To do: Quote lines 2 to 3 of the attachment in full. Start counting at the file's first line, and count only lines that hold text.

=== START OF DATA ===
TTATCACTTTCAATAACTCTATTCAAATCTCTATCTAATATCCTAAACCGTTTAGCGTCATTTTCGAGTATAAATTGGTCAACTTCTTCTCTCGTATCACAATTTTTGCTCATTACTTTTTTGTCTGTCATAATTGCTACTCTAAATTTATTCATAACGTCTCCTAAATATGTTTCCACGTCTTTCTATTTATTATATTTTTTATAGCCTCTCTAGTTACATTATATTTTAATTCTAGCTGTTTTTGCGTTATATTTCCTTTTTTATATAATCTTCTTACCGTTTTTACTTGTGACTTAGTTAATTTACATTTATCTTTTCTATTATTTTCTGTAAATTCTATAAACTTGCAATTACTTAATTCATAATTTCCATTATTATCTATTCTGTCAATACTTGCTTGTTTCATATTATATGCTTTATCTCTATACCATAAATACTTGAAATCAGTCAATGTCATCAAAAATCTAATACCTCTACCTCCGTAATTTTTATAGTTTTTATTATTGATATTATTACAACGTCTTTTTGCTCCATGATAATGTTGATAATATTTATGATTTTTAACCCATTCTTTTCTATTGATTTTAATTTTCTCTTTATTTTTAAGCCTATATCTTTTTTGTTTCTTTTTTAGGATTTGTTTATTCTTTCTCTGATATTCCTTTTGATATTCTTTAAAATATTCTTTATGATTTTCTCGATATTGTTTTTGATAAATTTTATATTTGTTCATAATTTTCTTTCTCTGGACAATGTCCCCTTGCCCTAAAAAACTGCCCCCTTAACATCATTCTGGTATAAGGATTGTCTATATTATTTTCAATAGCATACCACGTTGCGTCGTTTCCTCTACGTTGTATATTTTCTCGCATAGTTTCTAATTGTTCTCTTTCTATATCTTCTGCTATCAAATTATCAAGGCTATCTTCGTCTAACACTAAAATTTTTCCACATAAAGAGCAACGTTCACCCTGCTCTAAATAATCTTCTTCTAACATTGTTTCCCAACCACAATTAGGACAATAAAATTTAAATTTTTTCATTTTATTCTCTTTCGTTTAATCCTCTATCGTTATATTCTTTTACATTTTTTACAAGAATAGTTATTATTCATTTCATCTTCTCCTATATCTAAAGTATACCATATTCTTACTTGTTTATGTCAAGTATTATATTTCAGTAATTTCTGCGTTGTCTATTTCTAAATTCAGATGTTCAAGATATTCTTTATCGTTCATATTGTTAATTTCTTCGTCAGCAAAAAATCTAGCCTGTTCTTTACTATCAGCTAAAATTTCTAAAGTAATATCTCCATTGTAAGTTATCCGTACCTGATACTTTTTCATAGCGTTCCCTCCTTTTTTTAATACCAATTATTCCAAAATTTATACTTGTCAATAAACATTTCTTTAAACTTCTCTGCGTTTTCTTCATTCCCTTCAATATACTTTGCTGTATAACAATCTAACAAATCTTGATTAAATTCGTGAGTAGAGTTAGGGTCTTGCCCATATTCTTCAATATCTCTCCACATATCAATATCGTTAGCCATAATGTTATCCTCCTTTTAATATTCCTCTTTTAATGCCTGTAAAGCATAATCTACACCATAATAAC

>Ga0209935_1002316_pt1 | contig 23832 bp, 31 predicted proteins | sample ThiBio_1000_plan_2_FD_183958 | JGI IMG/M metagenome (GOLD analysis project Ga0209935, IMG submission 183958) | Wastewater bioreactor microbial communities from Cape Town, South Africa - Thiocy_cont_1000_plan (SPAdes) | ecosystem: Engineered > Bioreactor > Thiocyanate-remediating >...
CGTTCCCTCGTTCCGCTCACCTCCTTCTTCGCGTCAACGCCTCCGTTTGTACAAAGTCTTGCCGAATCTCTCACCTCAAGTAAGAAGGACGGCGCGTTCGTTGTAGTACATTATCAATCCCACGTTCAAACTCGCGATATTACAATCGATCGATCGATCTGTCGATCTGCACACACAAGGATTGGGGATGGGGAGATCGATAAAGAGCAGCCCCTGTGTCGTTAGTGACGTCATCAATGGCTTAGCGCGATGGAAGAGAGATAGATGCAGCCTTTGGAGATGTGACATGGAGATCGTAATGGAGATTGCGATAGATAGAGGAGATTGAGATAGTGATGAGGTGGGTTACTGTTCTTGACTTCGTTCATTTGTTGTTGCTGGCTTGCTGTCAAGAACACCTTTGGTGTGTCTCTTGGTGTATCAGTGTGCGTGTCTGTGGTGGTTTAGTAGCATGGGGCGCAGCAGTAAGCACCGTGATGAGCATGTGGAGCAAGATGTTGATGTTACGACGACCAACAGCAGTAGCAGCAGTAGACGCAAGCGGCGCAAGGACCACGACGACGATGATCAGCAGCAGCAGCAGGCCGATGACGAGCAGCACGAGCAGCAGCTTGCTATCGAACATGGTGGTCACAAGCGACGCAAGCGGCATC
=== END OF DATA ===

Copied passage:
>Ga0209935_1002316_pt1 | contig 23832 bp, 31 predicted proteins | sample ThiBio_1000_plan_2_FD_183958 | JGI IMG/M metagenome (GOLD analysis project Ga0209935, IMG submission 183958) | Wastewater bioreactor microbial communities from Cape Town, South Africa - Thiocy_cont_1000_plan (SPAdes) | ecosystem: Engineered > Bioreactor > Thiocyanate-remediating >...
CGTTCCCTCGTTCCGCTCACCTCCTTCTTCGCGTCAACGCCTCCGTTTGTACAAAGTCTTGCCGAATCTCTCACCTCAAGTAAGAAGGACGGCGCGTTCGTTGTAGTACATTATCAATCCCACGTTCAAACTCGCGATATTACAATCGATCGATCGATCTGTCGATCTGCACACACAAGGATTGGGGATGGGGAGATCGATAAAGAGCAGCCCCTGTGTCGTTAGTGACGTCATCAATGGCTTAGCGCGATGGAAGAGAGATAGATGCAGCCTTTGGAGATGTGACATGGAGATCGTAATGGAGATTGCGATAGATAGAGGAGATTGAGATAGTGATGAGGTGGGTTACTGTTCTTGACTTCGTTCATTTGTTGTTGCTGGCTTGCTGTCAAGAACACCTTTGGTGTGTCTCTTGGTGTATCAGTGTGCGTGTCTGTGGTGGTTTAGTAGCATGGGGCGCAGCAGTAAGCACCGTGATGAGCATGTGGAGCAAGATGTTGATGTTACGACGACCAACAGCAGTAGCAGCAGTAGACGCAAGCGGCGCAAGGACCACGACGACGATGATCAGCAGCAGCAGCAGGCCGATGACGAGCAGCACGAGCAGCAGCTTGCTATCGAACATGGTGGTCACAAGCGACGCAAGCGGCATC